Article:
A great deal is known from printed sources about agricultural methods and the process of land enclosure since George Owen of Henllys’s day (c 1600). Some field patterns are now preserved by Rural Conservation Orders (for e.g. Llanon), so it might be argued that field types are now better appreciated in countryside management quarters. Good historical research has been done on the evolution of enclosure and drainage at Hafod (some published) and Castlemartin (by A. J. Parkinson, mostly unpublished). More generally the work of Brian (B.E.) Howells has done much to improve an understanding of the process of agriculture, particularly in the 17th and 18th century.

 

Existing Knowledge Weaknesses

Much of the research so far undertaken on enclosure remains unpublished. Although GAT has begun a pilot study nationally, there are still no general surveys of field boundary or hedge types and no published summaries could be traced for this essay which are yet documented by excavation or palynology. So,  for e.g., when Llangwyryfon windfarm was built in 1991, a number of supposedly 17th century field banks were swept away without survey or soil study. 

 

No thorough studies have been undertaken to tie published accounts of 20th century land-use to field patterns, to erosion, or to the potential of soils for hosting plant macrofossils, some of which may have suffered or be suffering from overenthusiastic applications of agricultural chemicals. In this regard claims made about the importance of some 20th century land-use (e.g. by Sir George Stapledon at Pwllpeiran) is not yet documented through botanical surveys.

 

The value of palaeoecological studies to recent agricultural change and its relationship to climate has hardly yet been realised for this period (Butler 1984; Castledine 1990; 2003; Rees 1997). Yet, the odd analysis of estate accounts apart, and in spite of odd references to late eighteenth-century tourists’ accounts of the area - both printed and MS - it would probably be true to say that we know less about vegetational changes over the past three and a half centuries (Linnard 2000) than we do for some aspects of change during Later Prehistory.

 

Research Opportunities

There are almost endless opportunities for field observation, for work on local documents, and for publication. For the uplands, there is a clear need for GPS and EDM surveying surviving far more man-made and even some apparently natural features on the larger scale, rather than by simply recording them through brief word descriptions. The ongoing absence of any credible cultural or chronological contexts for most man-made (mainly earthwork) features currently being recorded from upland landscapes is a problem which needs urgently addressing by large-scale excavation and palynological sampling.  Similarly, a sampling programme from abandoned lowland fields and their boundaries might yield interesting dividends and help complement our understanding of post-medieval enclosure and land-use.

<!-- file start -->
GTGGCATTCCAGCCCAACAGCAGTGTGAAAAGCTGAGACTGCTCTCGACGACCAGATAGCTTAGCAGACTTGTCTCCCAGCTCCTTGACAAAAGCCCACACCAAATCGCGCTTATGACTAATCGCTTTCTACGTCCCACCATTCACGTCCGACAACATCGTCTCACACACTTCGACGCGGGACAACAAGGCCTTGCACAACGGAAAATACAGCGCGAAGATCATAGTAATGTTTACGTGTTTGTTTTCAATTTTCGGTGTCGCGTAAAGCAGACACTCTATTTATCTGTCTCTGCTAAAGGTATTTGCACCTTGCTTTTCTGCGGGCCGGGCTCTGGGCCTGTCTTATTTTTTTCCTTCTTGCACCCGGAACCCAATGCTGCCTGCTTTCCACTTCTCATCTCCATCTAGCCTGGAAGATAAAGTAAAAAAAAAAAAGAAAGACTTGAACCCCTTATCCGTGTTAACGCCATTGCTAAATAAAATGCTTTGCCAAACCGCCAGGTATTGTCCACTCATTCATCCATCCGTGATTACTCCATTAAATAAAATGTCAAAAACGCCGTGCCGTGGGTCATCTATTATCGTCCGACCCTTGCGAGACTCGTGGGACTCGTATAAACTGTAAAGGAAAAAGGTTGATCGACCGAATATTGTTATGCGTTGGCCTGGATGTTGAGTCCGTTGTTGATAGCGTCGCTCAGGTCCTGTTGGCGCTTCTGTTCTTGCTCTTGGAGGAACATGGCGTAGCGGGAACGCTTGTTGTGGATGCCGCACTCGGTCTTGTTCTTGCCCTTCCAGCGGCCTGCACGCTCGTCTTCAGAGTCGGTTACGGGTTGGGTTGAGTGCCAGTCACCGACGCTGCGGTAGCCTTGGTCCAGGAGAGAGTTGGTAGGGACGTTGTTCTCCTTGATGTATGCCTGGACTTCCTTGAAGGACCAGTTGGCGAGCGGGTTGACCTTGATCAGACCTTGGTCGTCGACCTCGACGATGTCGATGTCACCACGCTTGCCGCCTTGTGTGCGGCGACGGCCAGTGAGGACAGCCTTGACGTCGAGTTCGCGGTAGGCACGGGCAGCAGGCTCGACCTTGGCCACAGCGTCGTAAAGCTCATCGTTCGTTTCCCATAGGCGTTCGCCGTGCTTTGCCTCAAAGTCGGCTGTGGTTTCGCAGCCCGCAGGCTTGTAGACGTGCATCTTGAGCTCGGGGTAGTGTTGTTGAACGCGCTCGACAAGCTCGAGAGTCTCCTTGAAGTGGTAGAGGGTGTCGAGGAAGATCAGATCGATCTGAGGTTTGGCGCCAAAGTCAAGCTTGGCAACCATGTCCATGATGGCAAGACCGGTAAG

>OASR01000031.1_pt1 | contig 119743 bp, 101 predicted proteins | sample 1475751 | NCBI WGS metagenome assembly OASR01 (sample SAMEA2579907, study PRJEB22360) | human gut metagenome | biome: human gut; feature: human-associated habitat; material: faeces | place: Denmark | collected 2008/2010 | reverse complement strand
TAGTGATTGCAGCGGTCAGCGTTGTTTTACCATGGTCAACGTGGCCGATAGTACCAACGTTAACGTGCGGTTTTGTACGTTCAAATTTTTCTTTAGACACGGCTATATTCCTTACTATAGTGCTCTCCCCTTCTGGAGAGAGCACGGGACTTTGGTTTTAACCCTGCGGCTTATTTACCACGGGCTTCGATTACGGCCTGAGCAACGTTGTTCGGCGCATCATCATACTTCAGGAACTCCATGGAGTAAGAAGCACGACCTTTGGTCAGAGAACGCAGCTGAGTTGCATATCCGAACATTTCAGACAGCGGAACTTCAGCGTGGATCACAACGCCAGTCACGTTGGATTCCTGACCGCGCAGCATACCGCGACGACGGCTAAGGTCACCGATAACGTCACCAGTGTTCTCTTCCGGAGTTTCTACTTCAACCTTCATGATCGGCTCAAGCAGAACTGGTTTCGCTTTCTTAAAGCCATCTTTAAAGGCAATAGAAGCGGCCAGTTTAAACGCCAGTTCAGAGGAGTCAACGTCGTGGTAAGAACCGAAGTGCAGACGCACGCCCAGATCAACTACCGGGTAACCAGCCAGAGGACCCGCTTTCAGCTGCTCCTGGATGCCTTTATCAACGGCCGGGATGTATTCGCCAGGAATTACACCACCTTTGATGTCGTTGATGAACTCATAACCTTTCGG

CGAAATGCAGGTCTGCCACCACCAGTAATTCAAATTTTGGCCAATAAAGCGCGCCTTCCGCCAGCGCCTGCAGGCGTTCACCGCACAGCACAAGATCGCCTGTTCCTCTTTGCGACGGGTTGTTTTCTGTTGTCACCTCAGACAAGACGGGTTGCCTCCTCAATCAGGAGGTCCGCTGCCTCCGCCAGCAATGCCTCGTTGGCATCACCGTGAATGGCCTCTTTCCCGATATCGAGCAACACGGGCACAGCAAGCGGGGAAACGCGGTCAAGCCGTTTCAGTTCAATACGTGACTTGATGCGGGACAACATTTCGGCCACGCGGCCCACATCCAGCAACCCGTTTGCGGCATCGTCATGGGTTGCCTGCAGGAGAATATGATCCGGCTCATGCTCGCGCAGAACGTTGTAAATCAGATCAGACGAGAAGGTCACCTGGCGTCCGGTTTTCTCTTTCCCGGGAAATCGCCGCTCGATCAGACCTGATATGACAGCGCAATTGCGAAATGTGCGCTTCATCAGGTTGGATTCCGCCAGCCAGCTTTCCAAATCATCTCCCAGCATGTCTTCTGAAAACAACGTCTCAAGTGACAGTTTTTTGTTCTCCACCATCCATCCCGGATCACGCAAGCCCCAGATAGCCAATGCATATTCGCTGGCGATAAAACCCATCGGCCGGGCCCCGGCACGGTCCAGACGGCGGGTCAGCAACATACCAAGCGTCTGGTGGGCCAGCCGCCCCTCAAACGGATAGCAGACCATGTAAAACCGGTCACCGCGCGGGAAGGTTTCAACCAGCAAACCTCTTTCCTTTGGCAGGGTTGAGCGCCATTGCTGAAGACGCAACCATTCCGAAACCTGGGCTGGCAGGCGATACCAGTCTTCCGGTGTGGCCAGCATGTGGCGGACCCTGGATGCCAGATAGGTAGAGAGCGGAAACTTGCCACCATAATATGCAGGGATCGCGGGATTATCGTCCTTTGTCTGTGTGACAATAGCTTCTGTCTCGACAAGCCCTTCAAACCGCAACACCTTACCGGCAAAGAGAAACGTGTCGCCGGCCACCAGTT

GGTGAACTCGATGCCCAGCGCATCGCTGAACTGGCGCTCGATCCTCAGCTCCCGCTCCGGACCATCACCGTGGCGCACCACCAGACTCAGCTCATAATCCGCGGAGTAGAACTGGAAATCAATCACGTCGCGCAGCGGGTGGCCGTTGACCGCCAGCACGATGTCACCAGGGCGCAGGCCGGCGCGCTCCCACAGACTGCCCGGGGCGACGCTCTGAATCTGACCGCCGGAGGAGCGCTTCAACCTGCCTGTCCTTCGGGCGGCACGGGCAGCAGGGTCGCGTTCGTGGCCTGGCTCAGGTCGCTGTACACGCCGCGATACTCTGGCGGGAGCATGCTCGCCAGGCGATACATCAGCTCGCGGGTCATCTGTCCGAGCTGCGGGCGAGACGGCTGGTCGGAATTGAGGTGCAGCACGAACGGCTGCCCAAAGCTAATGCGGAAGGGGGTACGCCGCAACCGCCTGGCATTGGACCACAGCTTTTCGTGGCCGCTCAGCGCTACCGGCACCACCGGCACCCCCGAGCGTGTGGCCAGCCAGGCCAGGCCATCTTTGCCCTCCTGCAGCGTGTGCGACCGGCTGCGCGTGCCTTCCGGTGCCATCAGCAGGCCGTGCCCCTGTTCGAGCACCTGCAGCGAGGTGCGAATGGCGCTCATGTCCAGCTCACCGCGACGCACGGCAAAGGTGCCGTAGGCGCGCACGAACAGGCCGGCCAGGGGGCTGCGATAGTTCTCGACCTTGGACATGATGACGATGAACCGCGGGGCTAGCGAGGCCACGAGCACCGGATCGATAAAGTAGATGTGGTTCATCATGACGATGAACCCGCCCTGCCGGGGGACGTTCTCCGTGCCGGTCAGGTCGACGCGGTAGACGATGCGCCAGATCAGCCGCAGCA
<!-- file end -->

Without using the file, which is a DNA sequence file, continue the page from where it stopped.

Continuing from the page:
Religious Sites and Burial Grounds

 

A. Places of Worship

 

There were probably in excess of 300 parish churches in this area – the CA audit gives 278 survivors, whilst the 833 chapels audited is again probably an underestimate, since many are already lost.

 

Existing knowledge, Strengths

There is great strength in the numbers of surviving buildings, a great many of which have been rebuilt or remodelled during their lifetimes, though most particularly during the past 250 years. Southwest Wales is reasonably well-endowed with both earlier parish churches as well some of the more innovative nineteenth century constructions. However, there seem to be few important 18th century church buildings recognized among this resource.  Because they usually contain such comprehensive collections of monuments memorials; so because so many examples survive in wood, stone, metal and glass, of local and even more international craft skills, Churches are invariably the communal treasure and record houses for local populations and regional craft types. Many better-known places of worship already have printed guides or histories. Some national resources have been made available to help maintain local churches, and generally-speaking they attract interest from both local communities and visiting tourists.

 

Existing Knowledge Weaknesses

Much Church fabric (and to a lesser degree that of Chapels) is vulnerable to the depredations of parochial maintenance or dilapidation and until recently the study of post-medieval churches has not been particularly fashionable outside art-history circles. Although there have been marked changes in sympathies to styles of church architecture, Victorian and 20th century work probably still has fewer followers than does medieval. It could be argued that there is a marked lack of sympathy for 18th century wall memorials, family tombs and other post-medieval furnishings, which are all expensive to upkeep and conserve.